April 30, 2009

NASA to measure ocean salinity from space

U.S. space agency scientists say they are preparing a satellite to measure the salinity of Earth's oceans.

The Aquarius satellite, to be launched during May 2010, will be the first National Aeronautics and Space Administration instrument to track sea salinity from space.

Sea saltiness today, as it has been for centuries, is measured by samples taken by ships' crews or, more recently, by automated buoys. But there are vast areas of the ocean where salinity has never been measured, NASA said. Although scientists know average sea levels have risen during the past century due to global warming, they don't know what climate change is doing to the salinity of the oceans.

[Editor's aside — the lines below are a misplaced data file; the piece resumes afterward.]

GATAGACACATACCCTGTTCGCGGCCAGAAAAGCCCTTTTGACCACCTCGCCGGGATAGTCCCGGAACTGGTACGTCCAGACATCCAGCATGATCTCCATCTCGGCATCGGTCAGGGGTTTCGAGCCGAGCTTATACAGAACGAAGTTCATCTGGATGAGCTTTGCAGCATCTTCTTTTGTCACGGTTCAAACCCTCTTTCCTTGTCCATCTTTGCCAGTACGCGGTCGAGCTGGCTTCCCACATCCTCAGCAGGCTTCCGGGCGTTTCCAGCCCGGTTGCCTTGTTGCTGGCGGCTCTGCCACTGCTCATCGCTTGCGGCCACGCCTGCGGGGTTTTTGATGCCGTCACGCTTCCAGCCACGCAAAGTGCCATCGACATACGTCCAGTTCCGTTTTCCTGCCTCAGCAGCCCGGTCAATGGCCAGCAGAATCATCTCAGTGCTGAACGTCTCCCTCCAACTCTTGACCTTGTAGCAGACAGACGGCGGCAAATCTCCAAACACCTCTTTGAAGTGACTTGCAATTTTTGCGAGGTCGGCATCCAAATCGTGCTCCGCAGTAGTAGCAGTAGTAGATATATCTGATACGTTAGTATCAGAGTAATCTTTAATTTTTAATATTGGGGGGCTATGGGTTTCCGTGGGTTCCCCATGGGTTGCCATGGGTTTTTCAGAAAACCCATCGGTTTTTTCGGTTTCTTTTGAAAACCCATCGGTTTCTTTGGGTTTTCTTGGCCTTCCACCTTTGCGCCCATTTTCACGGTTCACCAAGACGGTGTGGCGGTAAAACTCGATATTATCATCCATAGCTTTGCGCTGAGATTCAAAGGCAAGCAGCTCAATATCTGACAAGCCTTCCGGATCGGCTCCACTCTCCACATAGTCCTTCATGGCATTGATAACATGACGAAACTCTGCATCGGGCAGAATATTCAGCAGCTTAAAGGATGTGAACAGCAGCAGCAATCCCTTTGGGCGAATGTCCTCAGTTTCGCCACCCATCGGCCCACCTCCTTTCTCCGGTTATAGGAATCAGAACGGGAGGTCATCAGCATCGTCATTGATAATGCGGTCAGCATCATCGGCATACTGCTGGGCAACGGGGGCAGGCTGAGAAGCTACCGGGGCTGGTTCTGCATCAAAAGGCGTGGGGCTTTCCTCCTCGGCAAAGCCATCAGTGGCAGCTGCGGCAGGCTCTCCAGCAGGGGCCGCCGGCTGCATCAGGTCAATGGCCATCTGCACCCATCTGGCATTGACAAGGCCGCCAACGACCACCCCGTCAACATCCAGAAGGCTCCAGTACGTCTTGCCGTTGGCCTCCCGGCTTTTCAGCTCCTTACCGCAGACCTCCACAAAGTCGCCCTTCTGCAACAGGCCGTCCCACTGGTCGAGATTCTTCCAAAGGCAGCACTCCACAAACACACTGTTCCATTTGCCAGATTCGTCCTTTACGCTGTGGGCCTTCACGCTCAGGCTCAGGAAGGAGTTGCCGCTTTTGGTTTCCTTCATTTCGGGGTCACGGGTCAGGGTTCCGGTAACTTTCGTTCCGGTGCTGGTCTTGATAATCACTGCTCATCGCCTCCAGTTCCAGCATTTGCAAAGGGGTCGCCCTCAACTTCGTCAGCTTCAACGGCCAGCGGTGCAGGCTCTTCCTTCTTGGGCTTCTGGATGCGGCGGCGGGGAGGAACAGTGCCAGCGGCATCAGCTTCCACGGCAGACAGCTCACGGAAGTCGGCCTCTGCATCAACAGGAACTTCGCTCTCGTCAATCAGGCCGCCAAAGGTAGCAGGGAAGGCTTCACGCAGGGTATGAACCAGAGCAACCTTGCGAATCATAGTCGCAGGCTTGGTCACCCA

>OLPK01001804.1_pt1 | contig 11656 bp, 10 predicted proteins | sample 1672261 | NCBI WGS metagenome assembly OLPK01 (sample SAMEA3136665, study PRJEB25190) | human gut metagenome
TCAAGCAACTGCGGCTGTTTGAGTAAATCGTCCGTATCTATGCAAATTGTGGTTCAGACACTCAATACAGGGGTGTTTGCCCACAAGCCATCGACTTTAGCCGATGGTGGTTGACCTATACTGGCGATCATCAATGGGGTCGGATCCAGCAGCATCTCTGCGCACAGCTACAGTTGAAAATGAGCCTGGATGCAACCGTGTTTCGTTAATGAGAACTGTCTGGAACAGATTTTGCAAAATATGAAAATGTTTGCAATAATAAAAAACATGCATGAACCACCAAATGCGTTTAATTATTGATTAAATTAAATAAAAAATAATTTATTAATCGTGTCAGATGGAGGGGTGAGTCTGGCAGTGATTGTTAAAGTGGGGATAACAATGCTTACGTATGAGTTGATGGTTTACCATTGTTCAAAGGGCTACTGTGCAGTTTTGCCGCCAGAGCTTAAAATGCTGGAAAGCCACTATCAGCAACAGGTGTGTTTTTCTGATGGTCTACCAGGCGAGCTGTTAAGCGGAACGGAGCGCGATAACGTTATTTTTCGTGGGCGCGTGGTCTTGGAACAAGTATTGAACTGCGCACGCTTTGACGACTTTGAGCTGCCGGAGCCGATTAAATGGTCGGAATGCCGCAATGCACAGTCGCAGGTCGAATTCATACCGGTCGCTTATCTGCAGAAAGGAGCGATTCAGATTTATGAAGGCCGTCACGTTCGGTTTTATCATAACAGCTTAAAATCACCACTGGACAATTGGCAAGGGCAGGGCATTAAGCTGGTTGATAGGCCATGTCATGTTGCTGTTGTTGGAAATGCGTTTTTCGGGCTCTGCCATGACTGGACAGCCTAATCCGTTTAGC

This is an important question because big shifts in salinity could be a warning that more severe droughts and floods are on their way, or even that global warming is speeding up, NASA said.

People don't realize that there is so much water and so little land, said Amit Sen, NASA project manager for Aquarius at the Jet Propulsion Laboratory. He said Aquarius is expected to shed light on El Nino and La Nina, phases of the world's most powerful climate phenomena, reveal insights into how monsoons develop and how the oceans' salinity can change our lives.